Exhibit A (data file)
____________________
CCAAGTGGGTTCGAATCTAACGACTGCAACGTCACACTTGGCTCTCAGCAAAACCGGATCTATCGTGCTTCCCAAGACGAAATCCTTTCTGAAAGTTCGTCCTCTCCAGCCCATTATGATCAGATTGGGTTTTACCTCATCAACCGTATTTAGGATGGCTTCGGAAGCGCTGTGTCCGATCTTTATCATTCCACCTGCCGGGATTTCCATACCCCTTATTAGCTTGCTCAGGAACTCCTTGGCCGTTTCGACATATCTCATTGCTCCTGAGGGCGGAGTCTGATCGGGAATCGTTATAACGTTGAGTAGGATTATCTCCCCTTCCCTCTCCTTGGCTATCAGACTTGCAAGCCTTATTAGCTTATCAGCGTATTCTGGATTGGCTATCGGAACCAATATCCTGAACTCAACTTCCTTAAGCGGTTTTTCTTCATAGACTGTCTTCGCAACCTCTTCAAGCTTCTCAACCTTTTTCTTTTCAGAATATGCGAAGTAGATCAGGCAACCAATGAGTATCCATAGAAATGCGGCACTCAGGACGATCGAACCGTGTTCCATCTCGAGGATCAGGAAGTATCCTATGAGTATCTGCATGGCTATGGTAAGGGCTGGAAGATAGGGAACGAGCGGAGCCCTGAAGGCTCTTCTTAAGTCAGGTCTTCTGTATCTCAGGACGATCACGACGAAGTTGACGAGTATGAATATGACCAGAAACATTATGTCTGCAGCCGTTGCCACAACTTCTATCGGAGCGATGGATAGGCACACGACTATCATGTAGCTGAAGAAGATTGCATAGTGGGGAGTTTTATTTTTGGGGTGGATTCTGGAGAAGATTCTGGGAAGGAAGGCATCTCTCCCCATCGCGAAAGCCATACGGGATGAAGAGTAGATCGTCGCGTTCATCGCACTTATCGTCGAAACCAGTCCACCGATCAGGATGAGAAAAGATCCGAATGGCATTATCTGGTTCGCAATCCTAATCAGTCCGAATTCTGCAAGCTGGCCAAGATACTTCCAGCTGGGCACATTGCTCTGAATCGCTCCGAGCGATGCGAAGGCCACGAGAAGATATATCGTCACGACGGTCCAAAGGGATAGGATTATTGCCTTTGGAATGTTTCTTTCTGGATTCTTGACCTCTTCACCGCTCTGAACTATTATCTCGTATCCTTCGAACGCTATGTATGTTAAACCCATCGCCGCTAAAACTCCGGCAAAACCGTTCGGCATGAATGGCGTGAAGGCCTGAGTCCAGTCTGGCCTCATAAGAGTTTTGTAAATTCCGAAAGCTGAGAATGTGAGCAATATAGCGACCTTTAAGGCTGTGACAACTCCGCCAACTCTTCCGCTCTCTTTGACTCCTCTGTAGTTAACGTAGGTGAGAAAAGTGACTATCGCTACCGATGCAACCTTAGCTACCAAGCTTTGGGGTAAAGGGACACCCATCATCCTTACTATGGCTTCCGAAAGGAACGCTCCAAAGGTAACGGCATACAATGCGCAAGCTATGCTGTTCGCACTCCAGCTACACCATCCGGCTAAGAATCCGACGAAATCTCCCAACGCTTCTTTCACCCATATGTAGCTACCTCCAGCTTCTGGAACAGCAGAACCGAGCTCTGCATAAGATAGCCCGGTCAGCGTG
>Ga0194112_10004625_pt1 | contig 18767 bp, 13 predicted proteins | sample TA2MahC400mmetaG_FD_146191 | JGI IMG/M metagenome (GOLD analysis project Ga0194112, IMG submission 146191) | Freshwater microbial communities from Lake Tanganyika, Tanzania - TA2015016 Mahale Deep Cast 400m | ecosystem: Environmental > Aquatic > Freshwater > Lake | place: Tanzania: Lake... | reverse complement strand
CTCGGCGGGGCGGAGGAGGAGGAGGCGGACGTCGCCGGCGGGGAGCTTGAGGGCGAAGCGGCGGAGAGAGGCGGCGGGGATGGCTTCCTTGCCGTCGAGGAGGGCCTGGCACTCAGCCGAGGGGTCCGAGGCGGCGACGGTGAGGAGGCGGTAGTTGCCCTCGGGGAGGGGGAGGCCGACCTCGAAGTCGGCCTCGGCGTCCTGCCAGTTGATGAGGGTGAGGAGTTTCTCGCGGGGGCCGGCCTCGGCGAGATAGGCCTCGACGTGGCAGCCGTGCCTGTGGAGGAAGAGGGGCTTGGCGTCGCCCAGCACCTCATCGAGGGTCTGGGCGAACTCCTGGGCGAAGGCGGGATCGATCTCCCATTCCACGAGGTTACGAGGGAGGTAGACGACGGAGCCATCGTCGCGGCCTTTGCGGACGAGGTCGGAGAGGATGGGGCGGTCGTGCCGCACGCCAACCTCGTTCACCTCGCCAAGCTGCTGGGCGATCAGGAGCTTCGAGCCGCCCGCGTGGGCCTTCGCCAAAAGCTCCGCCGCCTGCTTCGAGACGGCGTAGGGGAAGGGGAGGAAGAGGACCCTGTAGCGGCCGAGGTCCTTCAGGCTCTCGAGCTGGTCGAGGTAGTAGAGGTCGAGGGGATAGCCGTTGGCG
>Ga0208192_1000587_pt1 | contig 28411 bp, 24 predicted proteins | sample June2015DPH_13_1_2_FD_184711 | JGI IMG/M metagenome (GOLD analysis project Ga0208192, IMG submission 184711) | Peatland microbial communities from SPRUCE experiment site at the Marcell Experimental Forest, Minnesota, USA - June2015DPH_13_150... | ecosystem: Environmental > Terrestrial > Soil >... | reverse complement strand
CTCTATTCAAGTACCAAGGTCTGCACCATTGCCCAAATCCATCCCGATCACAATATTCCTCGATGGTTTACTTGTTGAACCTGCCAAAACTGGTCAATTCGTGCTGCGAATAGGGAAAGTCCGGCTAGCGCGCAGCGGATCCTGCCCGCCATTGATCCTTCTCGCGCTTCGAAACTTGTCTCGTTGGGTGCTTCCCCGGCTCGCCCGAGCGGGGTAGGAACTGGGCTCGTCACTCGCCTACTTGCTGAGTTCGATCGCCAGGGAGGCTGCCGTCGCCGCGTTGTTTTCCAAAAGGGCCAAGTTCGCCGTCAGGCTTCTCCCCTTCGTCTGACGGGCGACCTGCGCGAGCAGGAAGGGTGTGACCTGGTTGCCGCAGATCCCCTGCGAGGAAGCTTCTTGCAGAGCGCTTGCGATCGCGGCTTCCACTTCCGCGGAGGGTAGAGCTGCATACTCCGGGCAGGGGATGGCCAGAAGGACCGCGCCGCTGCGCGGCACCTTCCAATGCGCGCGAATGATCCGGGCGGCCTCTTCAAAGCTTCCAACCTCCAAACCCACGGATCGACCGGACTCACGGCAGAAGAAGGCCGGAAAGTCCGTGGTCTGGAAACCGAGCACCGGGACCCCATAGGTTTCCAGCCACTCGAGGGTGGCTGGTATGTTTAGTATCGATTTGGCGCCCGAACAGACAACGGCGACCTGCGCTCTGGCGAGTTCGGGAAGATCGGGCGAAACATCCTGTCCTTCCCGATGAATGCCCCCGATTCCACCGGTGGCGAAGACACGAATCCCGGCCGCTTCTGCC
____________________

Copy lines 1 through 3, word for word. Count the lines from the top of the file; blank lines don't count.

CCAAGTGGGTTCGAATCTAACGACTGCAACGTCACACTTGGCTCTCAGCAAAACCGGATCTATCGTGCTTCCCAAGACGAAATCCTTTCTGAAAGTTCGTCCTCTCCAGCCCATTATGATCAGATTGGGTTTTACCTCATCAACCGTATTTAGGATGGCTTCGGAAGCGCTGTGTCCGATCTTTATCATTCCACCTGCCGGGATTTCCATACCCCTTATTAGCTTGCTCAGGAACTCCTTGGCCGTTTCGACATATCTCATTGCTCCTGAGGGCGGAGTCTGATCGGGAATCGTTATAACGTTGAGTAGGATTATCTCCCCTTCCCTCTCCTTGGCTATCAGACTTGCAAGCCTTATTAGCTTATCAGCGTATTCTGGATTGGCTATCGGAACCAATATCCTGAACTCAACTTCCTTAAGCGGTTTTTCTTCATAGACTGTCTTCGCAACCTCTTCAAGCTTCTCAACCTTTTTCTTTTCAGAATATGCGAAGTAGATCAGGCAACCAATGAGTATCCATAGAAATGCGGCACTCAGGACGATCGAACCGTGTTCCATCTCGAGGATCAGGAAGTATCCTATGAGTATCTGCATGGCTATGGTAAGGGCTGGAAGATAGGGAACGAGCGGAGCCCTGAAGGCTCTTCTTAAGTCAGGTCTTCTGTATCTCAGGACGATCACGACGAAGTTGACGAGTATGAATATGACCAGAAACATTATGTCTGCAGCCGTTGCCACAACTTCTATCGGAGCGATGGATAGGCACACGACTATCATGTAGCTGAAGAAGATTGCATAGTGGGGAGTTTTATTTTTGGGGTGGATTCTGGAGAAGATTCTGGGAAGGAAGGCATCTCTCCCCATCGCGAAAGCCATACGGGATGAAGAGTAGATCGTCGCGTTCATCGCACTTATCGTCGAAACCAGTCCACCGATCAGGATGAGAAAAGATCCGAATGGCATTATCTGGTTCGCAATCCTAATCAGTCCGAATTCTGCAAGCTGGCCAAGATACTTCCAGCTGGGCACATTGCTCTGAATCGCTCCGAGCGATGCGAAGGCCACGAGAAGATATATCGTCACGACGGTCCAAAGGGATAGGATTATTGCCTTTGGAATGTTTCTTTCTGGATTCTTGACCTCTTCACCGCTCTGAACTATTATCTCGTATCCTTCGAACGCTATGTATGTTAAACCCATCGCCGCTAAAACTCCGGCAAAACCGTTCGGCATGAATGGCGTGAAGGCCTGAGTCCAGTCTGGCCTCATAAGAGTTTTGTAAATTCCGAAAGCTGAGAATGTGAGCAATATAGCGACCTTTAAGGCTGTGACAACTCCGCCAACTCTTCCGCTCTCTTTGACTCCTCTGTAGTTAACGTAGGTGAGAAAAGTGACTATCGCTACCGATGCAACCTTAGCTACCAAGCTTTGGGGTAAAGGGACACCCATCATCCTTACTATGGCTTCCGAAAGGAACGCTCCAAAGGTAACGGCATACAATGCGCAAGCTATGCTGTTCGCACTCCAGCTACACCATCCGGCTAAGAATCCGACGAAATCTCCCAACGCTTCTTTCACCCATATGTAGCTACCTCCAGCTTCTGGAACAGCAGAACCGAGCTCTGCATAAGATAGCCCGGTCAGCGTG
>Ga0194112_10004625_pt1 | contig 18767 bp, 13 predicted proteins | sample TA2MahC400mmetaG_FD_146191 | JGI IMG/M metagenome (GOLD analysis project Ga0194112, IMG submission 146191) | Freshwater microbial communities from Lake Tanganyika, Tanzania - TA2015016 Mahale Deep Cast 400m | ecosystem: Environmental > Aquatic > Freshwater > Lake | place: Tanzania: Lake... | reverse complement strand
CTCGGCGGGGCGGAGGAGGAGGAGGCGGACGTCGCCGGCGGGGAGCTTGAGGGCGAAGCGGCGGAGAGAGGCGGCGGGGATGGCTTCCTTGCCGTCGAGGAGGGCCTGGCACTCAGCCGAGGGGTCCGAGGCGGCGACGGTGAGGAGGCGGTAGTTGCCCTCGGGGAGGGGGAGGCCGACCTCGAAGTCGGCCTCGGCGTCCTGCCAGTTGATGAGGGTGAGGAGTTTCTCGCGGGGGCCGGCCTCGGCGAGATAGGCCTCGACGTGGCAGCCGTGCCTGTGGAGGAAGAGGGGCTTGGCGTCGCCCAGCACCTCATCGAGGGTCTGGGCGAACTCCTGGGCGAAGGCGGGATCGATCTCCCATTCCACGAGGTTACGAGGGAGGTAGACGACGGAGCCATCGTCGCGGCCTTTGCGGACGAGGTCGGAGAGGATGGGGCGGTCGTGCCGCACGCCAACCTCGTTCACCTCGCCAAGCTGCTGGGCGATCAGGAGCTTCGAGCCGCCCGCGTGGGCCTTCGCCAAAAGCTCCGCCGCCTGCTTCGAGACGGCGTAGGGGAAGGGGAGGAAGAGGACCCTGTAGCGGCCGAGGTCCTTCAGGCTCTCGAGCTGGTCGAGGTAGTAGAGGTCGAGGGGATAGCCGTTGGCG